So, while the ANSI standard for square footage is common, it is not used by everyone. For one, it may or may not be used in calculating the square footage of a condominium.
It may also not be used for single-family residences. So, you may find some subjectivity in the calculation of the square footage of a home.
In a way, calculating the square footage requires some artistry. So, if you are unsure of how things should go, let a professional handle it for you.
Why Does Square Footage Matter?
Most times, when looking to buy a house, people pay more attention to the available amenities. They focus on things like the outdoor space, the extra features, and the neighborhood.
But there is one vital quality people should also pay attention to – the square footage of the house.
Why is square footage important? Well, the square footage of a house might come in handy when you are listing it for sale.
For one, some listing sites require that you state the exact square footage of the property you are putting up for sale.
Some states also require that you reveal the square footage information when putting a house up for sale.
Besides, it can be of use when determining the valuation of the house at the time of listing.
You must avoid falsifying or distorting the actual square footage of your house. If you do, you may be legally responsible and sued for damages.
Square footage of a house offers a hint of house livable it can be for you. When you consider your lifestyle, the size of your family, and your family’s lifestyle, the square footage can help you select a fitting space.
Also, when you are on a budget, the square footage can guide your decision in choosing a place that fits just right. You do not have to exhaust your budget on an excessively spacious house.
At the same time, you should not get a smaller-than-ideal home with expensive finishes.
Instead, discuss with your realtor and let them know your budget. The realtor will let you know your options – the type and size of the home that would suit your factors.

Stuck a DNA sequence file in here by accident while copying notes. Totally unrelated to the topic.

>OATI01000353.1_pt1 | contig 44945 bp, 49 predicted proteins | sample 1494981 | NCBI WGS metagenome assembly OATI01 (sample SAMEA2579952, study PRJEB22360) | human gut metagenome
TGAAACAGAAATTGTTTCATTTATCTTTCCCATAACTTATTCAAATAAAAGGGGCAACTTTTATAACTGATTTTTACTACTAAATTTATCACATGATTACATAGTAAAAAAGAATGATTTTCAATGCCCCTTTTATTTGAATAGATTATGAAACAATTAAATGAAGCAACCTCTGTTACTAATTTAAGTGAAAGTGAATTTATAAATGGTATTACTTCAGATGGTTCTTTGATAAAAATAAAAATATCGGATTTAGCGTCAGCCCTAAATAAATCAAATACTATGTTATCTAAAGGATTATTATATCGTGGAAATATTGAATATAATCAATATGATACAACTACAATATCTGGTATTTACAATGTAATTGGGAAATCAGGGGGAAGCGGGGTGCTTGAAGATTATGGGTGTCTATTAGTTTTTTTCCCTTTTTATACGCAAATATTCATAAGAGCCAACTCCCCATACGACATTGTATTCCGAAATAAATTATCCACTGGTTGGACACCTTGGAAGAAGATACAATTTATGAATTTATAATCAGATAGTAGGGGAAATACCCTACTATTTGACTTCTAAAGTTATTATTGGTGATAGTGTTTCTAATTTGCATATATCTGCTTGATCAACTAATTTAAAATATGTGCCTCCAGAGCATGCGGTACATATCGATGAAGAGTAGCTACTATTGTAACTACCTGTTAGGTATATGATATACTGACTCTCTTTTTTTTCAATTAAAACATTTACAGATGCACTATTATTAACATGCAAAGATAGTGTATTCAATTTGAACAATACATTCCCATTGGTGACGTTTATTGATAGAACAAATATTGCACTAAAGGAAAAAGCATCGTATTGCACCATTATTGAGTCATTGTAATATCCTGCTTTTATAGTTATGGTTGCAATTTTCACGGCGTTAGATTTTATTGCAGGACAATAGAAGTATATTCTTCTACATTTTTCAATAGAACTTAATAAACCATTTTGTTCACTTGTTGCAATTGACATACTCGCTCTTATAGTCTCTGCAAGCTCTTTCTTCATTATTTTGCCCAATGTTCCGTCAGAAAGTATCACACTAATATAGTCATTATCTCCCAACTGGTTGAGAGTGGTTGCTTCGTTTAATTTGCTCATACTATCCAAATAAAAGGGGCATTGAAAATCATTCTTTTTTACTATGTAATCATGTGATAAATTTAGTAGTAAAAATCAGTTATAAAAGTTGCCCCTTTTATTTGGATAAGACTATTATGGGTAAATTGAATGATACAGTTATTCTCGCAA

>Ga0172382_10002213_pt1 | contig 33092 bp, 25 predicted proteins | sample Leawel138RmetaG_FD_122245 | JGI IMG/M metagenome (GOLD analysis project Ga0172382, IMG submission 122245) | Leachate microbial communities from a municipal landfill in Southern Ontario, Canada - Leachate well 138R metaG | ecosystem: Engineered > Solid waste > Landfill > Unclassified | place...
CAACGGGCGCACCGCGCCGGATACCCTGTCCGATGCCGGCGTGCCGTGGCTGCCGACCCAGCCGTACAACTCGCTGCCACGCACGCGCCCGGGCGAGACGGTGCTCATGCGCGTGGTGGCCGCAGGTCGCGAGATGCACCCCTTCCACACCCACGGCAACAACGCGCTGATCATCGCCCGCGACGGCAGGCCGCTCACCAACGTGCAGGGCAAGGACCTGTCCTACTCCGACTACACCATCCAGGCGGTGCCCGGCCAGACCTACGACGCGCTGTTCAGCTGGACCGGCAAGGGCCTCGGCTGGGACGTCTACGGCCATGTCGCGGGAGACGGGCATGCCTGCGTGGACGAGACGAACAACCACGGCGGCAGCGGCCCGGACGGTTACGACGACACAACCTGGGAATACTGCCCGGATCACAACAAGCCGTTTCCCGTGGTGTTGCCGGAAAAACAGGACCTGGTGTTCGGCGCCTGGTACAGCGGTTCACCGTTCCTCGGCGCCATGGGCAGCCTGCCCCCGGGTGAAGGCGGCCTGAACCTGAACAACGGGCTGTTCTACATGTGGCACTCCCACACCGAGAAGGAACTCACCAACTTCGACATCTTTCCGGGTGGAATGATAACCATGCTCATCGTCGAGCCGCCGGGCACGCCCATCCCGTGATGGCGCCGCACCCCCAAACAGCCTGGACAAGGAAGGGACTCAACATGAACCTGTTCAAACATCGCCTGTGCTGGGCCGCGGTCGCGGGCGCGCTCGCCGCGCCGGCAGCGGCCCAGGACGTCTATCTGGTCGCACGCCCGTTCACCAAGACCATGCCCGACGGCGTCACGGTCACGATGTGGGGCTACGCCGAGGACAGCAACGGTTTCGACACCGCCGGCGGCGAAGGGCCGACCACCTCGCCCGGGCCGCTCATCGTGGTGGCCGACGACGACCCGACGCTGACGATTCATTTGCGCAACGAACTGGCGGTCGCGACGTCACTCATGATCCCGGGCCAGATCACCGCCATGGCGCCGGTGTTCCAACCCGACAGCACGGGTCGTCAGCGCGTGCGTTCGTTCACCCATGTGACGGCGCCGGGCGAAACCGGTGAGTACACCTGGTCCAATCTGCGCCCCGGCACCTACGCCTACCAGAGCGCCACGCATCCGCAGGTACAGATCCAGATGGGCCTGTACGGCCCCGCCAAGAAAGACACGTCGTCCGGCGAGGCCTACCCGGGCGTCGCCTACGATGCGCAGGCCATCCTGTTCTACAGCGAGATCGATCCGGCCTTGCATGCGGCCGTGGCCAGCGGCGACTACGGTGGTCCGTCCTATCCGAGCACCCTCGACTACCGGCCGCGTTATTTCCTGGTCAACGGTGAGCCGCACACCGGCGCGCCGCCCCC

If you are thinking of potential utility costs – heating & cooling – the square footage can also guide you.
You may those who already live in that area, and with their utility cost and square footage, you should be able to estimate yours.
What Counts in the Square Footage of a House?
The following are the areas that typically count in the square footage of a house:
- Dining Room
- Living Room
- Family Room
Besides the above, the following may also count:
- The attic may count if it is finished and can be accessed directly from the main living area.
- A porch may count if it is enclosed and uses heating & cooling from the main living area.
What Does Not Count In the Square Footage of a House?
Some of the areas that do not count in the square footage of a house include the following:
- Pool house (when it cannot be accessed directly from the main living area)
- Guesthouse (when it cannot be accessed directly from the main living area)
- Attic (if you can only get to it with a ladder)
- Detached storage areas
Only living areas count in the calculation of the square footage of a house. But since garages do not qualify as living areas, they do not count.
In many cases, the ANSI guideline is used in calculating the square footage of a house. But this is not always the case. Besides, the guidelines vary from state to state.
So, if you are unsure of how to calculate square footage, get a professional. Remember, if you misrepresent the square footage of your house, you may be sued for damages.